Alex_Smith-small.jpgTwo graffiti teams recently launched a design war on the outside walls of Renzo Piano’s new art wing at the Art Institute in Chicago. While this is nothing extremely new in the world of massive urban structures in big cities, it once again raises the discussion about the intersection of art inside and outside the museum. As it was the institute’s Modern Wing that was “assaulted”, the graffiti itself could have easily been presented inside if attached to the right names and presented as a “gritty take on the medium and expectations of modern art.” But, sprayed on the outside, it was erased almost immediately.

Brazilian graffiti team Os Gêmeos, on the other hand, has seen radically different reactions to their work. Starting with the ambition of creating a Brazilian graffiti style they have become an international phenomenon with murals being painted legally on buildings in New York City, and the Netherlands, as a part of exhibits at the Tate Modern in London, and most recently at Art Miami Basel.

Is it the word mural that makes it okay?

Hypothetically, what makes architecture interesting today, in a world that considers itself post-modern, is the interaction between building and occupant. Building, viewer, user, resident, neighborhood, city, region, style—these networks exhibit a highly connected system and integrate what the art of construction should become.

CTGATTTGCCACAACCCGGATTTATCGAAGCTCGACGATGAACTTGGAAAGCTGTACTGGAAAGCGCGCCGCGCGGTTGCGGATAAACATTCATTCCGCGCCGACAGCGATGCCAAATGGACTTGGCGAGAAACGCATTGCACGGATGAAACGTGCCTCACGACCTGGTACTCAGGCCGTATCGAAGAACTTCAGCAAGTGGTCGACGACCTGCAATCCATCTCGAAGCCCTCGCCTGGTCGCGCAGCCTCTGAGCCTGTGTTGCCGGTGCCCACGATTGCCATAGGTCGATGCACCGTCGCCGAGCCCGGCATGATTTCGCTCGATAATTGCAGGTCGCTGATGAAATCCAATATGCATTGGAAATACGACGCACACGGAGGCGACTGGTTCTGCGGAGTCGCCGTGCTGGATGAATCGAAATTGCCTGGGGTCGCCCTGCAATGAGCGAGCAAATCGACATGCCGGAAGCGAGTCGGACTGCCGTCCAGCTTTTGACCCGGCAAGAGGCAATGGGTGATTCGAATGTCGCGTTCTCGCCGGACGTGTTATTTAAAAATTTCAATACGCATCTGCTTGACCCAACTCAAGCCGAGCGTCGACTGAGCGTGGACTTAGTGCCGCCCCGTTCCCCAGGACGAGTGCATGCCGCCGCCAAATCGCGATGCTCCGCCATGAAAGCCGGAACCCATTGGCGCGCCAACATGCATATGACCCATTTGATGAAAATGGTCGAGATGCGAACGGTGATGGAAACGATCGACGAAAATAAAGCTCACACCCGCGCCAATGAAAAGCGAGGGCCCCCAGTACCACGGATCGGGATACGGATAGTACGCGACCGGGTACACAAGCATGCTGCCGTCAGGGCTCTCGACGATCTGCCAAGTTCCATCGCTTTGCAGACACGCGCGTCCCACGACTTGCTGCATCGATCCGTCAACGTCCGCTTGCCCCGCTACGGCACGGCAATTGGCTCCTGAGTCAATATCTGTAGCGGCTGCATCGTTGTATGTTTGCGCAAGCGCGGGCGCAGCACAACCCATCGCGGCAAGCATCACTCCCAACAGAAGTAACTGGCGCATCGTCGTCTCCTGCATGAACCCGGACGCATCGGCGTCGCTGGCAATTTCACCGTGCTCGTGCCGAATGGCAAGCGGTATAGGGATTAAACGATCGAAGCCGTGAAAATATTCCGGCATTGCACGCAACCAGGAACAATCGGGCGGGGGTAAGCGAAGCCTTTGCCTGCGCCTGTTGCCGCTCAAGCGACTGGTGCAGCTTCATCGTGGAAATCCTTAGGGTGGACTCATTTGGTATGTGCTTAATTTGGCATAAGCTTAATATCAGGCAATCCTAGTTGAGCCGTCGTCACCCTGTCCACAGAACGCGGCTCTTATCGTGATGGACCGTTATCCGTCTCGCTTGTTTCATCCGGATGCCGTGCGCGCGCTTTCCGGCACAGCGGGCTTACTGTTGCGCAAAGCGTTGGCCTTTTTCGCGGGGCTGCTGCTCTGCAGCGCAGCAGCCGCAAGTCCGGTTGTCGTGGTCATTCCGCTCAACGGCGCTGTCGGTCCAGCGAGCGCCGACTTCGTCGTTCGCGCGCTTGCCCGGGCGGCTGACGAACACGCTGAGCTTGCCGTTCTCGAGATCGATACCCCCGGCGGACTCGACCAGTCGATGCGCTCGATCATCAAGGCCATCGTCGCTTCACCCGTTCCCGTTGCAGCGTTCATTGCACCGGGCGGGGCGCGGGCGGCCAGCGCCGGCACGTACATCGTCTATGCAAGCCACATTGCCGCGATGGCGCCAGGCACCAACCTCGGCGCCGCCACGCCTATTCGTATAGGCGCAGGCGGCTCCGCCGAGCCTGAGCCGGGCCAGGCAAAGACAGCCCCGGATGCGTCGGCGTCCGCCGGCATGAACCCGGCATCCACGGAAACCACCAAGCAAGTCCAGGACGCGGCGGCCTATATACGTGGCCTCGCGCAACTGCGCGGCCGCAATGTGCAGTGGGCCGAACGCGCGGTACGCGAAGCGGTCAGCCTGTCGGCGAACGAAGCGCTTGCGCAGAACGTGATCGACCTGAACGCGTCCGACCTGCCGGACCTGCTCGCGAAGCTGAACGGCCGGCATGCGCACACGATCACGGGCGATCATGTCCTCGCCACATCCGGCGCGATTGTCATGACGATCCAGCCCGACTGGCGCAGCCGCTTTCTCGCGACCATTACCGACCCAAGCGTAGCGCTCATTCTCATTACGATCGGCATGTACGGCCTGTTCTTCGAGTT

But we holding ourselves back, still struggling with the idea of what the outside of a building should look like. Should architecture be a blank wall that we stare at as we pass by, or an interactive surface that is as much designed as it is ever-changing?

Now more than ever as we look at reinventing our cities and adapting them to their dwellers, we should take time to focus on the interactive surface. Though street graffiti may not be the way, erasing such cries for user impact on architecture should not be ignored with a simple water blaster.

Bio: Alex Smith is an intern at Guernica. Read her last recommendation of the Guggenheim’s Contemplating the Void “here”:

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